Michigan day care inspections uncover violations

Child care safety questions in Michigan, new findings

All parents who pay for day care are hoping their children are in safe and secure facilities. A new report from the federal government should remind all parents they need to do their own homework to make sure their providers are meeting state safety requirements.

The United States Department of Health and Human Services performed surprise inspections on 20 home child care providers. They worked with the state inspectors and visited facilities that have been licensed by the state of Michigan. Federal inspectors went along with state agents as they made their regularly schedules inspections in several cities: Lansing, Portage, Muskegon, Twin Lakes, Niles, Kalamazoo, Oak Park, Ortonville, Marysville, Pontiac, Southfield, Waterford, Farmington Hills, and Sterling Heights.

They found violations of some kind in all 20 of the facilities they visited. They did not identify the facilities. The found violations such as...

1) A fire exit blocked with laundry chemicals and lacking a hand rail for the steps.

2) An electrical outlet protruding from the wall and covered with duct tape.

3) Standing food and water left in the sink and pet food on the counter where meals are prepared for children.

"Do these things occur? Absolutely!" said Denise Smith, Vice-President of Early Learning at Excellent Schools Detroit. "Can I say that it's 100% representative? I can't. It's only 20 programs. In Wayne County alone we have 1,200."


Excellent Schools Detroit is a coalition looking to improve education in Metro-Detroit by the year 2020. The group's focus is on excellence in education from the cradle to career. Smith says the group is pushing for higher standards in all child care facilities, and says if this report pushes parents to demand those
improvements, that would be a very positive impact.

Numerous Violations Found

The federal report focused on violations found in 20 Michigan facilities. The inspections found a long list of problems that included: 34 fire safety issues,
75 violations dealing with physical and environmental safety, and 24 dealing with criminal record and protective services checks.

"You're not even supposed to open without having proper background checks," said Denise Smith, Vice-President of Early Learning at Excellent Schools Detroit.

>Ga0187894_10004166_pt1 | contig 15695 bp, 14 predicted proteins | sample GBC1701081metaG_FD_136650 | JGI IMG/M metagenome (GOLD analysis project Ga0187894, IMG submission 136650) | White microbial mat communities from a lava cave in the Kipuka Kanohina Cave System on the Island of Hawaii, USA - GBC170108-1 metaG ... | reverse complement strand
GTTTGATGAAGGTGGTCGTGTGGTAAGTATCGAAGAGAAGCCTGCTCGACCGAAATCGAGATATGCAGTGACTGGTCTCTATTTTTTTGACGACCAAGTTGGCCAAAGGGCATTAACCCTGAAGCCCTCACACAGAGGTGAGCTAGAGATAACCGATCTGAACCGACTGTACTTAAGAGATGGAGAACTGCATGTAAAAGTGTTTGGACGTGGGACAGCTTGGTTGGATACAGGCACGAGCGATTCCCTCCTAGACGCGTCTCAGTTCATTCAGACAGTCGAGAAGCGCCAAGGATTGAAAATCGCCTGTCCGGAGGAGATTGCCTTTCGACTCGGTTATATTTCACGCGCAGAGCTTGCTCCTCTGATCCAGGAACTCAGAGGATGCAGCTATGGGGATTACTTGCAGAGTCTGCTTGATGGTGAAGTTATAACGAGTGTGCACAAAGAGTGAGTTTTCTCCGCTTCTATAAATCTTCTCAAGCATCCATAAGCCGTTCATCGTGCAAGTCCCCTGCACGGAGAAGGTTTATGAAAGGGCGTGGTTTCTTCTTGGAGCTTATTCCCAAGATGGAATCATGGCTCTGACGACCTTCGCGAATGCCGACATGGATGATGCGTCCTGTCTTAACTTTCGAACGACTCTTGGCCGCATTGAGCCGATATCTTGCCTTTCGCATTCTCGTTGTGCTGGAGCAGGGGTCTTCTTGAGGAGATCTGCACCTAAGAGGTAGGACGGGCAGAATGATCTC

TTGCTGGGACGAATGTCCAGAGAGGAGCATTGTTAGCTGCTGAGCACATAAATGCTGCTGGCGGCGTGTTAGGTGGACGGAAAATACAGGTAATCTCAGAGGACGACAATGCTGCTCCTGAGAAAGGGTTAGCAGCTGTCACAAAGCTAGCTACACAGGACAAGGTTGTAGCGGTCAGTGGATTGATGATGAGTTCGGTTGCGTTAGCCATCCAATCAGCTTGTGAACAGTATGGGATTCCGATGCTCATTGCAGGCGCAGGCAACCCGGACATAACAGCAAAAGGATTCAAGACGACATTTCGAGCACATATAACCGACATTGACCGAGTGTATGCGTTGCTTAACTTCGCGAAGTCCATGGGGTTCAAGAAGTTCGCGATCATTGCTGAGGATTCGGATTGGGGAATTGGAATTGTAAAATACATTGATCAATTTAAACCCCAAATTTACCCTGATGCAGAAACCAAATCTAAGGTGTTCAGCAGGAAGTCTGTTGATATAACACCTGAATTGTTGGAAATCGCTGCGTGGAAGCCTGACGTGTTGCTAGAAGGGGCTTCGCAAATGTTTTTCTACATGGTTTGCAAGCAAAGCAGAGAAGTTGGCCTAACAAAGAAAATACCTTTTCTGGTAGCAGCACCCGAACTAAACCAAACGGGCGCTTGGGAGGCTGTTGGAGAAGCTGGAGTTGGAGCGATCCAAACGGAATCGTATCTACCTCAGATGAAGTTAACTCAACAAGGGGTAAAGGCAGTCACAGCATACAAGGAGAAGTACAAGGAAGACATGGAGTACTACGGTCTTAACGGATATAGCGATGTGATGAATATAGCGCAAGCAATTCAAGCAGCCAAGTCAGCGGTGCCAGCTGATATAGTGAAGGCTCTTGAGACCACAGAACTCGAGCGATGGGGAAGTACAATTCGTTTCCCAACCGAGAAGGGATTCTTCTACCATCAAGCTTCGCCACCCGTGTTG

However, she admits the state needs more resources to make sure providers are in compliance with the basic safety requirements. She says each caseworkers has about 400 programs to manage. "It's almost impossible for them to consistently regulate and monitor the activities at these kind of programs," Smith told Ruth to the Rescue.

The federal report agreed with Smith's observations. It concluded the state needs to reduce the number of caseloads. State officials agree with that goal,
but say it would be difficult to do make that a reality without additional resources and funding.

What Should Parents Do

In the meantime, what should parents do? Smith hopes the report is a wake up call for parents to do more in-depth research on the day care providers they choose and demand to see proof that safety requirements are being met. However, she does realize it's a stressful balancing act for parents who are trying
to find the highest quality of care, but can be limited by the price they are able to pay.

"Without a parent being able to make the choice of a quality environment that they can afford, you're going to have programs like this that are able to operate," said Denise Smith, Vice-President of Early Learning at Excellent Schools Detroit.

She also adds that parents should not be alone in the search for better quality care, "I think together it needs to be a partnership with parents, community,
and those providers of early care.